WORLD China slams Pompeo's accusations, urges US to abandon Cold War mentality


China slams Pompeo's accusations, urges US to abandon Cold War mentality


16:35, October 07, 2020


Photo: U.S. Secretary of State Mike Pompeo (L) visits Japan, October 6, 2020. /CFP

A spokesperson for China's Embassy in Japan on Wednesday slammed U.S. Secretary of State Mike Pompeo's accusations against China over issues related to the East and South China Seas, cybersecurity and China-India regional conflicts, urging the U.S. side to abandon its Cold War mentality.

Pompeo made the remarks during an interview on Tuesday on the sidelines of a "Quad" meeting in Tokyo with the foreign ministers of Japan, India and Australia.

Calling the accusations "lies," the spokesperson accused Pompeo of "maliciously creating political confrontation."

The U.S. official's moves run counter to the current trend of peaceful development and win-win cooperation, as well as the general trend of the world, the spokesperson said, adding that his attempts have failed.

China has always advocated that any multilateral cooperation should uphold the spirit of openness, inclusiveness and transparency, the spokesperson reiterated, warning against attempts to form a "closed, exclusive circle."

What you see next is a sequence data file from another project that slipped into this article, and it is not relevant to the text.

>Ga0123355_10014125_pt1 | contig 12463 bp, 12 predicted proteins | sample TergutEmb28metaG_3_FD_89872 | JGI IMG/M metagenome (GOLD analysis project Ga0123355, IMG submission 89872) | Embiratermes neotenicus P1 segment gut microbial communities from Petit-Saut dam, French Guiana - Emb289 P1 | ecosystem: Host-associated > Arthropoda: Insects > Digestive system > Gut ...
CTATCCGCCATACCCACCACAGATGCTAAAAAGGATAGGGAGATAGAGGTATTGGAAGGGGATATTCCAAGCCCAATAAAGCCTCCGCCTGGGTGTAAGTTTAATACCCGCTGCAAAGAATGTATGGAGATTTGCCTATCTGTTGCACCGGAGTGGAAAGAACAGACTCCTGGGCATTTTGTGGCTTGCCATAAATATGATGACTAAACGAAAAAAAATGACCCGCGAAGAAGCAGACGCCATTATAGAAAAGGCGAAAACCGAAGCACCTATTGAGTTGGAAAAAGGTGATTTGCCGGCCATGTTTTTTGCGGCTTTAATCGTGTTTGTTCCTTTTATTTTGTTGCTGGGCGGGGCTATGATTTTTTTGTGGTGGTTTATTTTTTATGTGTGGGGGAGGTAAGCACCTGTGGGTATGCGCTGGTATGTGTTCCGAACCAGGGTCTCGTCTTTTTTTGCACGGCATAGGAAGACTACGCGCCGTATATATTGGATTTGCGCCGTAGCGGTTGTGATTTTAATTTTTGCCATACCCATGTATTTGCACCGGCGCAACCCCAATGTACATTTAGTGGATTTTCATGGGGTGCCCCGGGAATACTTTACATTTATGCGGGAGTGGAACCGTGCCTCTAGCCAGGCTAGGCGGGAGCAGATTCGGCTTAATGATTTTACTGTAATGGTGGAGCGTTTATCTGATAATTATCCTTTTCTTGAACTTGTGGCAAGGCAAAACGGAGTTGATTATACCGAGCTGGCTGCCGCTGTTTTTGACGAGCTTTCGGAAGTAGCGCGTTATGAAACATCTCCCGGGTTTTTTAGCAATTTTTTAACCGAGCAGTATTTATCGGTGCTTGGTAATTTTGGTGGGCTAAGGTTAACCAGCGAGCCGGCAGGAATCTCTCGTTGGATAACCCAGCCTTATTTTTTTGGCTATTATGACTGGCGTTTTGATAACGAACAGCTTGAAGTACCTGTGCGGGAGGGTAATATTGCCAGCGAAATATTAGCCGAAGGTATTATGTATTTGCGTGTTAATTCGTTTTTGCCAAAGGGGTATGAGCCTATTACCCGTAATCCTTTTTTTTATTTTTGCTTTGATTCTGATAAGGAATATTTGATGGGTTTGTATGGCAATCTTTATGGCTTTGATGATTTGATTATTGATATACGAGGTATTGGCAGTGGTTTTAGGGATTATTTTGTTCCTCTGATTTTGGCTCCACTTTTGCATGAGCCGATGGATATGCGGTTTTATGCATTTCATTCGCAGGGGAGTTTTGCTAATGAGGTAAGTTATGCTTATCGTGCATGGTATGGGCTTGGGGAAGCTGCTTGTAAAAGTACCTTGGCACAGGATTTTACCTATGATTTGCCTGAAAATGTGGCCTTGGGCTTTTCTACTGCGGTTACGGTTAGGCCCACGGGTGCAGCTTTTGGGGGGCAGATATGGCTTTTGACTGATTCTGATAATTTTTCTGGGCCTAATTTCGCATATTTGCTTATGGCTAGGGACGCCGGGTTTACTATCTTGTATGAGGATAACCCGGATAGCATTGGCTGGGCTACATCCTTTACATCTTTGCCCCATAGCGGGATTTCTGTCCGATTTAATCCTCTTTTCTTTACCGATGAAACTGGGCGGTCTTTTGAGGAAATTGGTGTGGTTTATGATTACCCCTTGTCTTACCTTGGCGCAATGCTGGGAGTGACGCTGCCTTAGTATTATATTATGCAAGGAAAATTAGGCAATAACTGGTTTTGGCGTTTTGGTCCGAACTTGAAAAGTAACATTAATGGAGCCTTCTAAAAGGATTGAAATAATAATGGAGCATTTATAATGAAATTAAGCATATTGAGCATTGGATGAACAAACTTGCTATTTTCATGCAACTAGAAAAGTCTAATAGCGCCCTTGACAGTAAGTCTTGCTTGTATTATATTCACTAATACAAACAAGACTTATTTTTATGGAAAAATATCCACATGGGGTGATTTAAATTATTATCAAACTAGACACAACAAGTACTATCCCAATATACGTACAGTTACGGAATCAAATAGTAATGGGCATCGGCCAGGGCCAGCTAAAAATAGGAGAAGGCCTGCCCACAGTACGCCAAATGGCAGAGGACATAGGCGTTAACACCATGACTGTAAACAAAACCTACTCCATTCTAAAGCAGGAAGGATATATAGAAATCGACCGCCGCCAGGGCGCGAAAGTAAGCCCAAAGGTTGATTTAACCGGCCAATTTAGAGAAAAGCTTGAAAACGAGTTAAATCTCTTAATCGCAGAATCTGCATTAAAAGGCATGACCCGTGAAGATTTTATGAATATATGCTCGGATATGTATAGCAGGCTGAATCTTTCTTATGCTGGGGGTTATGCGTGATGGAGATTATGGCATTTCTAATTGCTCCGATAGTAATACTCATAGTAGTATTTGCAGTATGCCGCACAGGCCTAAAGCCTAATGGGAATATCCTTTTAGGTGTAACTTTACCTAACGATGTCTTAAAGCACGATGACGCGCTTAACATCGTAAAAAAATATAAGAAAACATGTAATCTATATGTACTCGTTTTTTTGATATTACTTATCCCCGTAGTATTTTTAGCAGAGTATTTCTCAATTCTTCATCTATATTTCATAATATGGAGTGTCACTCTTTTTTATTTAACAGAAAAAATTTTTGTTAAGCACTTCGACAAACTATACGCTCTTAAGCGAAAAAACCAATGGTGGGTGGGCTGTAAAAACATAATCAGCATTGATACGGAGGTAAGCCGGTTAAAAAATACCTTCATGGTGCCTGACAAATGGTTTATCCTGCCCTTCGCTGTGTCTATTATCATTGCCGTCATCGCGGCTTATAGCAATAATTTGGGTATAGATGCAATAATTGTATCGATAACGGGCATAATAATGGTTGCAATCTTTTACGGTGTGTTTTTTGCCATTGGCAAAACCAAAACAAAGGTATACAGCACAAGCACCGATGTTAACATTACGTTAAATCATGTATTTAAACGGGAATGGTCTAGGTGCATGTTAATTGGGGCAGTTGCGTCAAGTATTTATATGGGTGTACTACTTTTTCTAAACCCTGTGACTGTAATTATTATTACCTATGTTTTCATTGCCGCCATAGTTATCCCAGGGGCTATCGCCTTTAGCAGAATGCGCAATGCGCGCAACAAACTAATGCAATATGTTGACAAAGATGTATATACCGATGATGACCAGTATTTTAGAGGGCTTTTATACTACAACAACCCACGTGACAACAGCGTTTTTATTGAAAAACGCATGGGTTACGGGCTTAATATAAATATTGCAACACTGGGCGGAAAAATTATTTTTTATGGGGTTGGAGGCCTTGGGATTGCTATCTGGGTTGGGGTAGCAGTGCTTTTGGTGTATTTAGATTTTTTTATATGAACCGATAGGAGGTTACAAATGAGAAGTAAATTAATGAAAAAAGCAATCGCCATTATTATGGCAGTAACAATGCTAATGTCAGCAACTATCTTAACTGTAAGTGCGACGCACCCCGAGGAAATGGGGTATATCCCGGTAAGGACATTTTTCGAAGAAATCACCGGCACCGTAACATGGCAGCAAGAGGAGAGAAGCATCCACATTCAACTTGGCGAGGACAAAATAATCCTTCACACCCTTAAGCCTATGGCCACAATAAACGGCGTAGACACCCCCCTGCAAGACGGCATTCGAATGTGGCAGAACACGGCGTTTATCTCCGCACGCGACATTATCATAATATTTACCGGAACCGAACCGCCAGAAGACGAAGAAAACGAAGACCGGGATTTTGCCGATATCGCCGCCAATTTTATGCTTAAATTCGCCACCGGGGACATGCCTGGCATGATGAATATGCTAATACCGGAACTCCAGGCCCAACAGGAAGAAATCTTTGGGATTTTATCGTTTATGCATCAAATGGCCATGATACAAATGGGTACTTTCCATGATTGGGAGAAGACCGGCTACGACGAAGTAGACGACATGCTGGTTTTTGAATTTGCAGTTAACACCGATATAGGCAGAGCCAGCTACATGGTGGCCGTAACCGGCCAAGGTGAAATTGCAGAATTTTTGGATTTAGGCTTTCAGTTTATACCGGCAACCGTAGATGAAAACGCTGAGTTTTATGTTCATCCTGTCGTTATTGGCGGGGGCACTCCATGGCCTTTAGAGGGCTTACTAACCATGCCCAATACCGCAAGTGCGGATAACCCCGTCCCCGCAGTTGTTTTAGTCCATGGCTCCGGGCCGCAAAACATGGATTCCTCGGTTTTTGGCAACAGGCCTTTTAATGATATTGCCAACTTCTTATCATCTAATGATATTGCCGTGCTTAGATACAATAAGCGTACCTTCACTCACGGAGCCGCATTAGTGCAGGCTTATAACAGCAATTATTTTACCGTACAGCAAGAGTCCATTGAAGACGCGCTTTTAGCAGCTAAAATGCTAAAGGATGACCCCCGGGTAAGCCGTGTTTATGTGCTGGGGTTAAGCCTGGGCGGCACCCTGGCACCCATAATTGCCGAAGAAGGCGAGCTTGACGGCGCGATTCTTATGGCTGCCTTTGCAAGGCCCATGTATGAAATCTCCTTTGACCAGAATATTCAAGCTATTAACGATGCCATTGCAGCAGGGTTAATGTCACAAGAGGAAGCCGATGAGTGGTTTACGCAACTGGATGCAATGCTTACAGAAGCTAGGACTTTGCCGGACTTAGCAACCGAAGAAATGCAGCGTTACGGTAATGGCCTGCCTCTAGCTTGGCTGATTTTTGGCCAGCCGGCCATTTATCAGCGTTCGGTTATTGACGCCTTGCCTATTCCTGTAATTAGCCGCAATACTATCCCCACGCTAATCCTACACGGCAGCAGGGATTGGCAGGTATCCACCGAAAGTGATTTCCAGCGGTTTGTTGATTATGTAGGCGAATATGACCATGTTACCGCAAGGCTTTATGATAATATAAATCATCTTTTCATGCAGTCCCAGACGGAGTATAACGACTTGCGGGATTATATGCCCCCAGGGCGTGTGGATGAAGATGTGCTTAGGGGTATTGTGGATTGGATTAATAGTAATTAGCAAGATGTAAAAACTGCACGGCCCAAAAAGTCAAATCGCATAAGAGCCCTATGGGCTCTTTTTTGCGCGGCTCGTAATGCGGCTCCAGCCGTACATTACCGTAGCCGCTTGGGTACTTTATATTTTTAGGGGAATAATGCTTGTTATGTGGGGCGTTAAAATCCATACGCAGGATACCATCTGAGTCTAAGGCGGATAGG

"We hope that relevant countries will do more to enhance mutual understanding and trust among countries in the region and promote regional peace, stability and development," the spokesperson said.

The controversial "Quad" grouping that comprises the United States, Japan, India and Australia seeks to present a united front on regional security issues.

China once again urges the U.S. to abandon the Cold War mentality and ideological prejudice, stop unprovoked accusations and attacks on China, said the spokesperson.

Relations between China and the U.S. are experiencing the "most serious challenges" since the establishment of their diplomatic ties in 1979, Chinese State Councilor and Foreign Minister Wang Yi warned in July.

Pompeo's visit to Tokyo also featured a meeting with the new Japanese Prime Minister Yoshihide Suga, who succeeded Shinzo Abe last month. Trying to maintain a delicate balance, Suga told reporters on Monday that he would seek to "promote a free and open Indo-Pacific" and also "build stable relations with neighboring countries including China and Russia."

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